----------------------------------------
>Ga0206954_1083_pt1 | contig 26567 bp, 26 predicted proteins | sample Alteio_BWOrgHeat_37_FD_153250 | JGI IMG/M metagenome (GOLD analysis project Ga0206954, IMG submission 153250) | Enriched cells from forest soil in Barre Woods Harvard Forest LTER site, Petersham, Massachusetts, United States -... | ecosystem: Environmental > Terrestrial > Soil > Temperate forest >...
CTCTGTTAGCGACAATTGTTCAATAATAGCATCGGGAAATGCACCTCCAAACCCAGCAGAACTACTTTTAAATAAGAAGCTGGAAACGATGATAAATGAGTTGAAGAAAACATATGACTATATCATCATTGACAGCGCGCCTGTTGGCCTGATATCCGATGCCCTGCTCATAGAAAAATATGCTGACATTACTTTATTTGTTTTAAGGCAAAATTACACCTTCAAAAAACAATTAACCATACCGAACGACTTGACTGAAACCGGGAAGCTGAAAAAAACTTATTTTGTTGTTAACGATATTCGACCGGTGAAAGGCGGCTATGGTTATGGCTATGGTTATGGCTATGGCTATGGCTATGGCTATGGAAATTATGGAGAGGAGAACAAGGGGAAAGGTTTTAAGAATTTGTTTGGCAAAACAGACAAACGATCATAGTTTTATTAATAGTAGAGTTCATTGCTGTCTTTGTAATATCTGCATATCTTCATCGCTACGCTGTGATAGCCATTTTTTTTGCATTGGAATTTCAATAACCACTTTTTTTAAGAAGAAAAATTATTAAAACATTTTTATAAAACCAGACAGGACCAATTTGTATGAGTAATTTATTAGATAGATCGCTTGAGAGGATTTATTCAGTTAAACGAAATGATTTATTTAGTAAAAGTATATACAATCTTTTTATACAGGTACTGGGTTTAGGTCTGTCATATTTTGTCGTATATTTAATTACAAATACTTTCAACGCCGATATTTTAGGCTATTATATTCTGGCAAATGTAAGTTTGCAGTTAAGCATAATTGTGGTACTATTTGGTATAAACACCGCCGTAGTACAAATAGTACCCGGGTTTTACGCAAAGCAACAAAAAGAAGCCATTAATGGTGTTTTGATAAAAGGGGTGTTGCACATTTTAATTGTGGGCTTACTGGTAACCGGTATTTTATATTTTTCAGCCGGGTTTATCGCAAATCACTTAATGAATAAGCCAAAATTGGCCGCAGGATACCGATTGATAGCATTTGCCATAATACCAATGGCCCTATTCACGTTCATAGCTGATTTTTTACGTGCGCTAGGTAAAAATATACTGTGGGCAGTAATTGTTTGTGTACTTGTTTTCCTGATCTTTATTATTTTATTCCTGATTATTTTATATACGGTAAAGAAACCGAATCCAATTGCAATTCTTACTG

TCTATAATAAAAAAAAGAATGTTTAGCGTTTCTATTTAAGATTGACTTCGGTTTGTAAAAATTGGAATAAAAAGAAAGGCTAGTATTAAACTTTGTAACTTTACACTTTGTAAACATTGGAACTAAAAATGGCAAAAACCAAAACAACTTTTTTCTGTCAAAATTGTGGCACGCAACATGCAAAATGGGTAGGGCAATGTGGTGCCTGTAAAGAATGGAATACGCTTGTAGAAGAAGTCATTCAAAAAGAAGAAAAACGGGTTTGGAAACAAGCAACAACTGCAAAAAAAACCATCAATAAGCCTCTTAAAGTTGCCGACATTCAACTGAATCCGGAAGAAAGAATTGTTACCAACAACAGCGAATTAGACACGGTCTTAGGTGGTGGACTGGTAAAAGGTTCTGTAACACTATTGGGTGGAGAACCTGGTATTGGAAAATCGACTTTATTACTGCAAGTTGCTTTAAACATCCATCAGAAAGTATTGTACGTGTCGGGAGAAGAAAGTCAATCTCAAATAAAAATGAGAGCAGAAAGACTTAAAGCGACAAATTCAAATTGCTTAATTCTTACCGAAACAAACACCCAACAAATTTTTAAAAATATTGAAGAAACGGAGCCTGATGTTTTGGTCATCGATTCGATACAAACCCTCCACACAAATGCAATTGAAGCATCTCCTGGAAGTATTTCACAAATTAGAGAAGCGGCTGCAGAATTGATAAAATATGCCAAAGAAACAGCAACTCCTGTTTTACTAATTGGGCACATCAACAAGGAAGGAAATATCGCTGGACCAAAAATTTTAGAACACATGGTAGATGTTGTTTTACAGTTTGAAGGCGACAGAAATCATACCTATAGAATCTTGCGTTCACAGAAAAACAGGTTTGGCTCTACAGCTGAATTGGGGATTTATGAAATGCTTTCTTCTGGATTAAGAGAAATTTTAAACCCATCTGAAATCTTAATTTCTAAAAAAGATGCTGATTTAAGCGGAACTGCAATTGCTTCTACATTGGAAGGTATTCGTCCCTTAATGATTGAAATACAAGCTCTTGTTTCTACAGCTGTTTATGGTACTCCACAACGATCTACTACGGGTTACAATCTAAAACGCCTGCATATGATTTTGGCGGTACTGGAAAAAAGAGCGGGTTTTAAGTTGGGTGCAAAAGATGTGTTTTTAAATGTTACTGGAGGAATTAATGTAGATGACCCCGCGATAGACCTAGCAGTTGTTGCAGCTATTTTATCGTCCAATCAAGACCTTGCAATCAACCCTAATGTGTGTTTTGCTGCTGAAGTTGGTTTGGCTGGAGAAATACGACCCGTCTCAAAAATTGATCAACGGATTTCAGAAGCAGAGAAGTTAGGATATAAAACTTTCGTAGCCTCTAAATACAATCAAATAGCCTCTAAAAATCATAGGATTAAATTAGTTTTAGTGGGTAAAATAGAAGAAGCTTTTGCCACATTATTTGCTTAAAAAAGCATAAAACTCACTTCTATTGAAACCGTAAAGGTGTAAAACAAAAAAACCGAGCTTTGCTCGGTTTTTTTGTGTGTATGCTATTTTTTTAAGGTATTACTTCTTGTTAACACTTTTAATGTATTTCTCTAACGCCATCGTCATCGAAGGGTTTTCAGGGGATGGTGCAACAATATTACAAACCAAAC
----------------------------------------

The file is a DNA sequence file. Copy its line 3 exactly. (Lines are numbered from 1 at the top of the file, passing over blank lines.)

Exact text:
TCTATAATAAAAAAAAGAATGTTTAGCGTTTCTATTTAAGATTGACTTCGGTTTGTAAAAATTGGAATAAAAAGAAAGGCTAGTATTAAACTTTGTAACTTTACACTTTGTAAACATTGGAACTAAAAATGGCAAAAACCAAAACAACTTTTTTCTGTCAAAATTGTGGCACGCAACATGCAAAATGGGTAGGGCAATGTGGTGCCTGTAAAGAATGGAATACGCTTGTAGAAGAAGTCATTCAAAAAGAAGAAAAACGGGTTTGGAAACAAGCAACAACTGCAAAAAAAACCATCAATAAGCCTCTTAAAGTTGCCGACATTCAACTGAATCCGGAAGAAAGAATTGTTACCAACAACAGCGAATTAGACACGGTCTTAGGTGGTGGACTGGTAAAAGGTTCTGTAACACTATTGGGTGGAGAACCTGGTATTGGAAAATCGACTTTATTACTGCAAGTTGCTTTAAACATCCATCAGAAAGTATTGTACGTGTCGGGAGAAGAAAGTCAATCTCAAATAAAAATGAGAGCAGAAAGACTTAAAGCGACAAATTCAAATTGCTTAATTCTTACCGAAACAAACACCCAACAAATTTTTAAAAATATTGAAGAAACGGAGCCTGATGTTTTGGTCATCGATTCGATACAAACCCTCCACACAAATGCAATTGAAGCATCTCCTGGAAGTATTTCACAAATTAGAGAAGCGGCTGCAGAATTGATAAAATATGCCAAAGAAACAGCAACTCCTGTTTTACTAATTGGGCACATCAACAAGGAAGGAAATATCGCTGGACCAAAAATTTTAGAACACATGGTAGATGTTGTTTTACAGTTTGAAGGCGACAGAAATCATACCTATAGAATCTTGCGTTCACAGAAAAACAGGTTTGGCTCTACAGCTGAATTGGGGATTTATGAAATGCTTTCTTCTGGATTAAGAGAAATTTTAAACCCATCTGAAATCTTAATTTCTAAAAAAGATGCTGATTTAAGCGGAACTGCAATTGCTTCTACATTGGAAGGTATTCGTCCCTTAATGATTGAAATACAAGCTCTTGTTTCTACAGCTGTTTATGGTACTCCACAACGATCTACTACGGGTTACAATCTAAAACGCCTGCATATGATTTTGGCGGTACTGGAAAAAAGAGCGGGTTTTAAGTTGGGTGCAAAAGATGTGTTTTTAAATGTTACTGGAGGAATTAATGTAGATGACCCCGCGATAGACCTAGCAGTTGTTGCAGCTATTTTATCGTCCAATCAAGACCTTGCAATCAACCCTAATGTGTGTTTTGCTGCTGAAGTTGGTTTGGCTGGAGAAATACGACCCGTCTCAAAAATTGATCAACGGATTTCAGAAGCAGAGAAGTTAGGATATAAAACTTTCGTAGCCTCTAAATACAATCAAATAGCCTCTAAAAATCATAGGATTAAATTAGTTTTAGTGGGTAAAATAGAAGAAGCTTTTGCCACATTATTTGCTTAAAAAAGCATAAAACTCACTTCTATTGAAACCGTAAAGGTGTAAAACAAAAAAACCGAGCTTTGCTCGGTTTTTTTGTGTGTATGCTATTTTTTTAAGGTATTACTTCTTGTTAACACTTTTAATGTATTTCTCTAACGCCATCGTCATCGAAGGGTTTTCAGGGGATGGTGCAACAATATTACAAACCAAAC